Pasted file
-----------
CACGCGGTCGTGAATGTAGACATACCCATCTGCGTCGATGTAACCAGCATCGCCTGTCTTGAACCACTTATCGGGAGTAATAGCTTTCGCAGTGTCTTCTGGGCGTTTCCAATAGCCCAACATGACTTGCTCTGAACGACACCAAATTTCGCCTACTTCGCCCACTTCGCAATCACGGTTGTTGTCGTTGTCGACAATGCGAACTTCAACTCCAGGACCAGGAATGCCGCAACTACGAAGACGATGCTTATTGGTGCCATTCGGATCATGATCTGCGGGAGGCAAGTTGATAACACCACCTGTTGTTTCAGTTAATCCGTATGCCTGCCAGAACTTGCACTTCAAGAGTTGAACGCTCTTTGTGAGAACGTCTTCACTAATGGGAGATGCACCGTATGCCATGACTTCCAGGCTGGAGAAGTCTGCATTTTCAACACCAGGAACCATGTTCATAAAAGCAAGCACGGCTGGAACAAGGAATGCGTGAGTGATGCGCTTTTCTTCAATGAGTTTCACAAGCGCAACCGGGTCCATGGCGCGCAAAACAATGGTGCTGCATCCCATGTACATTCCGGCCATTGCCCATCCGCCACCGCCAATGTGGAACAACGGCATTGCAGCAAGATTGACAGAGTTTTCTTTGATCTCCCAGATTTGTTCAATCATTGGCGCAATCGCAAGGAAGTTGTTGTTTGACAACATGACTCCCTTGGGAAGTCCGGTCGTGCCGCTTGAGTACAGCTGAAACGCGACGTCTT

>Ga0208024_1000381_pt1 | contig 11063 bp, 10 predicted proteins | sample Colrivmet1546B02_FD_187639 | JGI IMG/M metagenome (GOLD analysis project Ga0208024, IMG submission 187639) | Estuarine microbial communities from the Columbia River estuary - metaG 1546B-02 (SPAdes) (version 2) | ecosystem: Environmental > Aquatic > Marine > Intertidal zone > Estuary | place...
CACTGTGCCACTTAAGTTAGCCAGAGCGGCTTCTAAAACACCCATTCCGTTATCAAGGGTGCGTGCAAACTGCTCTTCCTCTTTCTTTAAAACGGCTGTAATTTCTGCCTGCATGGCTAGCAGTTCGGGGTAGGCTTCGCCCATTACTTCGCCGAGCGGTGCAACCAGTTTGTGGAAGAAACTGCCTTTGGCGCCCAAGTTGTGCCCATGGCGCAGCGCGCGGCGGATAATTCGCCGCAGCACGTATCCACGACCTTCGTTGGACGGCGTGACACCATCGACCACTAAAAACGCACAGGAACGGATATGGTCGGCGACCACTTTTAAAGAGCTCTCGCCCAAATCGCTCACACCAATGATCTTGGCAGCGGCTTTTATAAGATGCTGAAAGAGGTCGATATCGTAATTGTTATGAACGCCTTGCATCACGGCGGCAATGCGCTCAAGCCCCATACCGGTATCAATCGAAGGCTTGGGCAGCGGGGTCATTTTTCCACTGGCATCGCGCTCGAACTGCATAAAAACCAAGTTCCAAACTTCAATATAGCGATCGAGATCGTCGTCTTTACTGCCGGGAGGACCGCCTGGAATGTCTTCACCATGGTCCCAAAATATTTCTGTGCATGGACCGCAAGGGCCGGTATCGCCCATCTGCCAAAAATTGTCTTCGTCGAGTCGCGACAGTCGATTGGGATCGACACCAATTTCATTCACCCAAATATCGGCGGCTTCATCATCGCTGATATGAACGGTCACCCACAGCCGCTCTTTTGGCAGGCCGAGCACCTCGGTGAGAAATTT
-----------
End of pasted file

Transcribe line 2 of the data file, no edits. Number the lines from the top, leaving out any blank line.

>Ga0208024_1000381_pt1 | contig 11063 bp, 10 predicted proteins | sample Colrivmet1546B02_FD_187639 | JGI IMG/M metagenome (GOLD analysis project Ga0208024, IMG submission 187639) | Estuarine microbial communities from the Columbia River estuary - metaG 1546B-02 (SPAdes) (version 2) | ecosystem: Environmental > Aquatic > Marine > Intertidal zone > Estuary | place...